Subject(s)
Anxiety/etiology , Coronavirus Infections/psychology , Depression/etiology , Health Personnel/psychology , Pneumonia, Viral/psychology , Stress Disorders, Post-Traumatic/etiology , Adaptation, Psychological , Adult , Anxiety/prevention & control , China , Cross-Sectional Studies , Depression/prevention & control , Female , Humans , Male , Middle Aged , Nurses/psychology , Pandemics , Psychological Tests , Psychometrics , Social Support , Stress Disorders, Post-Traumatic/prevention & control , Surveys and Questionnaires , Workload/psychology
9.
Transl Psychiatry ; 10(1): 263, 2020 07 31.
Article in English | MEDLINE | ID: covidwho-691246

ABSTRACT

The current study aimed to explore mental health problems in patients diagnosed with cancer during the COVID-19 pandemic. A cluster sampling, cross-sectional survey with 6213 cancer patients was conducted in one of the largest cancer centers in China. The socio-demographic and clinical characteristics, psychosomatic conditions, interpersonal relationships and social support, COVID-19 infection-related psychological stress, and mental health status were measured. Medical conditions were extracted from patients' electronic healthcare records. Among the 6213 cancer patients, 23.4% had depression, 17.7% had anxiety, 9.3% had PTSD, and 13.5% had hostility. Hierarchical liner regression models showed that having a history of mental disorder, excessive alcohol consumption, having a higher frequency of worrying about cancer management due to COVID-19, having a higher frequency feeling of overwhelming psychological pressure from COVID-19, and having a higher level of fatigue and pain were the predominant risk factors for mental health problems in cancer patients. However, there were only 1.6% of them were seeking psychological counseling during COVID-19. We also revealed the protective factors associated with lower risk of mental health problems among cancer patients. The present study revealed a high prevalence of mental health problems and gaps in mental health services for cancer patients, which also indicated high distress from COVID-19-elevated risks. We call for systematic screening of mental health status for all cancer patients, and developing specific psychological interventions for this vulnerable population.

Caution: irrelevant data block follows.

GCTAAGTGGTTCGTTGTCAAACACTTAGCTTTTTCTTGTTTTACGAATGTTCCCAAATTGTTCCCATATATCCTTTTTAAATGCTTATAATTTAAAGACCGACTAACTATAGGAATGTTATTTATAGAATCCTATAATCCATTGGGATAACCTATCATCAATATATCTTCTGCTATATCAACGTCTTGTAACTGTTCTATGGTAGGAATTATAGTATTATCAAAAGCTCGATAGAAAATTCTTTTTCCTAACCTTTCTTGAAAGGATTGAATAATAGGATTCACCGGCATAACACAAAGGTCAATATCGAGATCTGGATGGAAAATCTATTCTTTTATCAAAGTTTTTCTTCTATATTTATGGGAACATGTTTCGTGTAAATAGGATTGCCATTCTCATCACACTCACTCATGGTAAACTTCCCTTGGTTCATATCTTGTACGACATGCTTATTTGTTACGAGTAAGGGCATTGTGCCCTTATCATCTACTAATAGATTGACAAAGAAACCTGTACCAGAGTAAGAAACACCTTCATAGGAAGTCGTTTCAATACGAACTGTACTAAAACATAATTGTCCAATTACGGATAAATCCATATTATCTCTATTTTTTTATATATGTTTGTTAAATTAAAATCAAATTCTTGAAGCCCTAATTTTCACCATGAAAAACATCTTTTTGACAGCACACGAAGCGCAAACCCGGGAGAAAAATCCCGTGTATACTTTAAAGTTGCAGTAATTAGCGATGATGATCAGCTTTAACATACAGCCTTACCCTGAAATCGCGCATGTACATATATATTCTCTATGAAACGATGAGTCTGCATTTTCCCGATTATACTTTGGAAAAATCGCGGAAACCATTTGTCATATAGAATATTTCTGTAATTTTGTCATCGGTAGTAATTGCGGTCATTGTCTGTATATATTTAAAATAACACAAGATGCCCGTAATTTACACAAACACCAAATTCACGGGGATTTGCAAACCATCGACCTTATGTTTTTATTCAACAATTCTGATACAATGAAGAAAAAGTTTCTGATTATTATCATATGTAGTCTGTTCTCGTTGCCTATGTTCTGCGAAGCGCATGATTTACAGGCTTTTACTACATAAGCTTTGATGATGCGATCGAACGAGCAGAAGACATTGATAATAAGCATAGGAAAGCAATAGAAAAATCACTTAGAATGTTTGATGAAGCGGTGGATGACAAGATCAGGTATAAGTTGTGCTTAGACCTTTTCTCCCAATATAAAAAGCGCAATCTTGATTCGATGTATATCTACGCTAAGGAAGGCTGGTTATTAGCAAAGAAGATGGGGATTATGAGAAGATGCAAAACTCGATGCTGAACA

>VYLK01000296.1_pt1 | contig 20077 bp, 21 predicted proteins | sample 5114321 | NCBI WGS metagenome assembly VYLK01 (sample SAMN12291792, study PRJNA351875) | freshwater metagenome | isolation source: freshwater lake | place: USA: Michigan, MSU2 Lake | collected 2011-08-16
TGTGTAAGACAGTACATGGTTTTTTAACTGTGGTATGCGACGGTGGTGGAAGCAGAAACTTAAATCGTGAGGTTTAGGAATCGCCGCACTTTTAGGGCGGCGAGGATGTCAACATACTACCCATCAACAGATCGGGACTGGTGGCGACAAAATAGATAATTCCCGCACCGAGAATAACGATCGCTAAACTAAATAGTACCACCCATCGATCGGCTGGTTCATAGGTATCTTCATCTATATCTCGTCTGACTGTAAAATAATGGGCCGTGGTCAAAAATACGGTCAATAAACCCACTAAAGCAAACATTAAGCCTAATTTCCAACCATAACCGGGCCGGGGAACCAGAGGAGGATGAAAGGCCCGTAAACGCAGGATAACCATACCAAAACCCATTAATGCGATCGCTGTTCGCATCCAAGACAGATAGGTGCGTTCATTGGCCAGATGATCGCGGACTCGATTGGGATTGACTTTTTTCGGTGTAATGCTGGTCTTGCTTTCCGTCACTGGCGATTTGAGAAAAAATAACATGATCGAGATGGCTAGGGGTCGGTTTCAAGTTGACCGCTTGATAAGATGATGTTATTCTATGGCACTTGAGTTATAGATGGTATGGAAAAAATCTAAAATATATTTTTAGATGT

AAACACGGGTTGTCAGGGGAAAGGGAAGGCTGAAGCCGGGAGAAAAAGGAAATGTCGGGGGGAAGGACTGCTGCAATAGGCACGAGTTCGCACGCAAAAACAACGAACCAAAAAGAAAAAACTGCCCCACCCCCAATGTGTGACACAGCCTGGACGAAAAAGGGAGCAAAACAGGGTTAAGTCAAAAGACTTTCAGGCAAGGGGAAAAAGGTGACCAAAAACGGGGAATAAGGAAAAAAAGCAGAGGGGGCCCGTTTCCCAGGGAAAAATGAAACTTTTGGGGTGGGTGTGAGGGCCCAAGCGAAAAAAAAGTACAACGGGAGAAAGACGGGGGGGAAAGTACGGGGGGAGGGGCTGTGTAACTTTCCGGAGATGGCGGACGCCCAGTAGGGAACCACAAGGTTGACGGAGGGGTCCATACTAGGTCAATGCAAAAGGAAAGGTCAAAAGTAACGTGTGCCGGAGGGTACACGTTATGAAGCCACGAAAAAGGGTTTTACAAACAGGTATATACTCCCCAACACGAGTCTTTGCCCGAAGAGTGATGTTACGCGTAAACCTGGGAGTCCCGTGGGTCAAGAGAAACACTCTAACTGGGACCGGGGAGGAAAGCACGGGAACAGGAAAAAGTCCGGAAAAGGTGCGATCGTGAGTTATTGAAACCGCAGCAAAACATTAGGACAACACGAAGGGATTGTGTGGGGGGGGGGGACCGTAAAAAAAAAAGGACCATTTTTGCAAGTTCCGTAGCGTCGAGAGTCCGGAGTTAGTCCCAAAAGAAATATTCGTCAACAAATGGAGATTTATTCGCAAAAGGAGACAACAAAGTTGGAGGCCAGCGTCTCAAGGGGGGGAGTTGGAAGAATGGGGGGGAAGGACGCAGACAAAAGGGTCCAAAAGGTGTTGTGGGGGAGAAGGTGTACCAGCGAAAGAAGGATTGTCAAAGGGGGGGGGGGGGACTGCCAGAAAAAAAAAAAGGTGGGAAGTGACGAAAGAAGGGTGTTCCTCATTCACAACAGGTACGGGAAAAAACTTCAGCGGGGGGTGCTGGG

Subject(s)